In post-Soviet Russia, the legal (or illegal) foundations of the stateʼs surveillance practices were formed in the 1990s when the System for Operative Investigative Activities (Sistema operativno-rozysknykh meropriyatiy, SORM) was introduced. SORM comprised the technical specifications for the lawful interception of telecommunications and telephone networks. It obliges all telecom operators to install hardware specified by the Federal Security Service (FSB), which enables the comprehensive monitoring of communications. Although the original idea of using SORM was in line with Western practices in terms of legal control over the security services, its further use in the twenty-first century, also comprising the Internet, has shown that, in general, the rule of law poses no impediment to the powers of the FSB and intelligence services. The aim is to keep all communications under surveillance by using, for instance, so-called deep packet inspection (DPI) technology, which seeks to map the content of conversations over the Internet in great detail.
However, regardless of well-established foundations for the stateʼs mass surveillance, SORM has faced financial and technological difficulties. In the absence of a single, state-controlled telecom operator, most independent operators have managed to ‘shirk’ the requirements while formally appearing to be following them almost to the letter. As one specialist pointed out: ‘It’s like a kind of Italian strike, where documents get passed back and forth for years but no one actually does anything’ (Kolomychenko & Lindell, 2017, November 9). A common technological challenge stems from the fact that networks built in the past are simply incompatible with the hardware that the authorities would like to use.
Regardless of numerous shutdowns of allegedly harmful websites and acts of pressuring their authors, signs of the Kremlinʼs extensive capacity to control the information space are nebulous. Indeed, the importance of the Internet has grown at the expense of traditional state-controlled media, above all TV, despite ever-tightening Internet legislation (‘Taking Control? Internet censorship’, 2019, November 27). Through the Internet, Russian citizens are fully aware of protests, the elite’s corruption and ecological disasters around the country. Internet shutdowns do not solve the problem of free information flows either, as they are very expensive. According to a study by the Russian NGO, Internet Protection Society (Obshchestvo zashchity Interneta), a one-day shutdown of the Internet as a whole would cost the country more than $442 million, whereas shutting down only mobile connections would cost more than $221 million. These calculations were based on coefficients of GDP and Internet penetration in different regions of Russia. Not surprisingly, the largest losses in the daily shutdown would occur in Moscow (4.8 billion roubles or $65 million) and the smallest in the Altai Republic (13.7 million roubles, $185,000) (‘Analiz stoimosti internet-shatdaunov’, 2020, December 22).
In short, the state’s increasing investments in developing mass surveillance have not resolved the fundamental problem of the free flow of information. In this regard, the Kremlin’s main strength in controlling citizens is based on the deterrence provided by punishment and physical control over the offline space rather than on comprehensive digital surveillance (Polyakova & Meserole, 2019). For instance, following the report on the freedom of the Internet in Russia in 2020 by the project ‘Setevye Svobody’ (Net Freedoms), physical violence increased significantly in relation to violations of freedom on the Internet. While 53 of such cases were registered in 2019, in 2020 the figure was 103. Correspondingly, the number of criminal charges, as well as pressure on IT business and programmers, increased in 2020 compared to previous years. Instead, website closures or administrative pressure decreased from previous years. In sum, this dynamic reinforces the picture that in the control over the Internet, various repressive offline methods are largely used or even preferred to more sophisticated online practices (‘Svoboda interneta 2020: vtoraya vona repressii’, 2021).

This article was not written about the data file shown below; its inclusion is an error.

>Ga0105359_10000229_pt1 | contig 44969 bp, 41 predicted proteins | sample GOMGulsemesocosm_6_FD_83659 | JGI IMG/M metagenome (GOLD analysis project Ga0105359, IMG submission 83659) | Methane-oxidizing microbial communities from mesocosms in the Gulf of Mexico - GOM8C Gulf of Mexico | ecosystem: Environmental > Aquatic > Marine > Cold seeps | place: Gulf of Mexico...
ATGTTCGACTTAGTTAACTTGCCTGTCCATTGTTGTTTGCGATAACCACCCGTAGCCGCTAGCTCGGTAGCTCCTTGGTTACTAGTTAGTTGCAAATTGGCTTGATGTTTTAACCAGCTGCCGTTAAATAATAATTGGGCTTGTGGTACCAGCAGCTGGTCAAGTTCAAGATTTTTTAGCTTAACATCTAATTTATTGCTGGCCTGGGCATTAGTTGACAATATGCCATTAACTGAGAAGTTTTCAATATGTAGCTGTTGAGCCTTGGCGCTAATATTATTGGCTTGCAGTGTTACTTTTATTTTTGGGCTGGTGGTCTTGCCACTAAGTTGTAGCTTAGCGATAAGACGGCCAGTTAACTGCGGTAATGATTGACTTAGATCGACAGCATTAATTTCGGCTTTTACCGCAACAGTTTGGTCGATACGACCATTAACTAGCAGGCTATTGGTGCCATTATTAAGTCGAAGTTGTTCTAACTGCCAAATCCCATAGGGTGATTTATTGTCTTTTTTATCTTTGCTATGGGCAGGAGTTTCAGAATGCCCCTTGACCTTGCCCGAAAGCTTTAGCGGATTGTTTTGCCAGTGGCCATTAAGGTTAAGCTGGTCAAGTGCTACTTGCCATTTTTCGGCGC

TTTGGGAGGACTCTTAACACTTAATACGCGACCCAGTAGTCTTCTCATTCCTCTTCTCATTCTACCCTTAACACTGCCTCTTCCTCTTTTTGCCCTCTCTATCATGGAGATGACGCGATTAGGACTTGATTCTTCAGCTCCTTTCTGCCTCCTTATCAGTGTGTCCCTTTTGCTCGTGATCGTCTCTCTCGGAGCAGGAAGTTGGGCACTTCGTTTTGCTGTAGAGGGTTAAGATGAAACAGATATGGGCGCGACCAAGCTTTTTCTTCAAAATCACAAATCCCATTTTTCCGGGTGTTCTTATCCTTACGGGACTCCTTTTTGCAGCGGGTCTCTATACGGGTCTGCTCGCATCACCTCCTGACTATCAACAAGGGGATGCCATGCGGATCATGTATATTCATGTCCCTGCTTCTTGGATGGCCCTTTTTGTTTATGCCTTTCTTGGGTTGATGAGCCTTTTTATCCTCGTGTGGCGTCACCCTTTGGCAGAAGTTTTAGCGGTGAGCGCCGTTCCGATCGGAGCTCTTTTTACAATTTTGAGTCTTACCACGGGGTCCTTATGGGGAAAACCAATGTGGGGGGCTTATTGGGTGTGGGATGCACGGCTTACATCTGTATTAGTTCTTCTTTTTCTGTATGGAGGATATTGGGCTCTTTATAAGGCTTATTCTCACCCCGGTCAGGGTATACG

Russia is a latecomer to Internet repression. Whereas there are credible national equivalents for Western technology in China, and the use of the Internet by citizens has always been under state control, there was virtually no control over the Internet in Russia until 2012. When the wave of restrictive measures began that year, the proliferation of smartphones and the nationwide penetration of the Internet forced the regime to adapt to ever-faster connections and the Western technology available to citizens. In other words, Russiaʼs long-term integration into the global Internet and the lack of functional and attractive national solutions have made Russia dependent on Western technology and platforms (Apple and Google in particular). In order to efficiently control Russian information space, the regime has researched the possibility to create a sovereign Internet, Runet, by 2024 (Kukkola et al., 2017, 2019), for which China has been an important point of reference. However, as it has been the case with SORM, administrative, resource-laden and societal challenges have been obvious with the Runet project as well.
Russian opposition has also challenged its leadership with the help of technology, but so far the Kremlin has stayed on top of things. The network of the imprisoned opposition leader Alexei Navalny initiated so-called ‘smart voting’ applications containing tactical voting instructions to concentrate votes for an opposition candidate in order to defeat a Kremlin candidate in single-mandate election districts. What is noteworthy in terms of digital authoritarianism was the September 2021 Duma election that saw the victory of Kremlin candidates in Moscow’s opposition-minded single-mandate districts achieved with the help of electronic voting. Opposition candidates instructed by Navalny’s smart voting were winning in these districts before the electronic votes were announced, and after their announcement, all lost to the Kremlin candidates (Sokolyanskaya et al., 2021, September 21). Efforts have been made to expand electronic voting for some time, but now it has achieved a result that the Kremlin was pleased with. Immediately after the election, the Kremlin announced that the presidential election in 2024 will be conducted as widely as possible using electronic voting (‘Peskov: praktiku elektronnogo golosovaniya’, 2021, September 23). It fits perfectly with the needs of an authoritarian regime that utilizes formal democratic procedures. Formally, it facilitates citizensʼ political participation. In reality, it makes independent election observation almost impossible and gives the regime new ways to stay in power.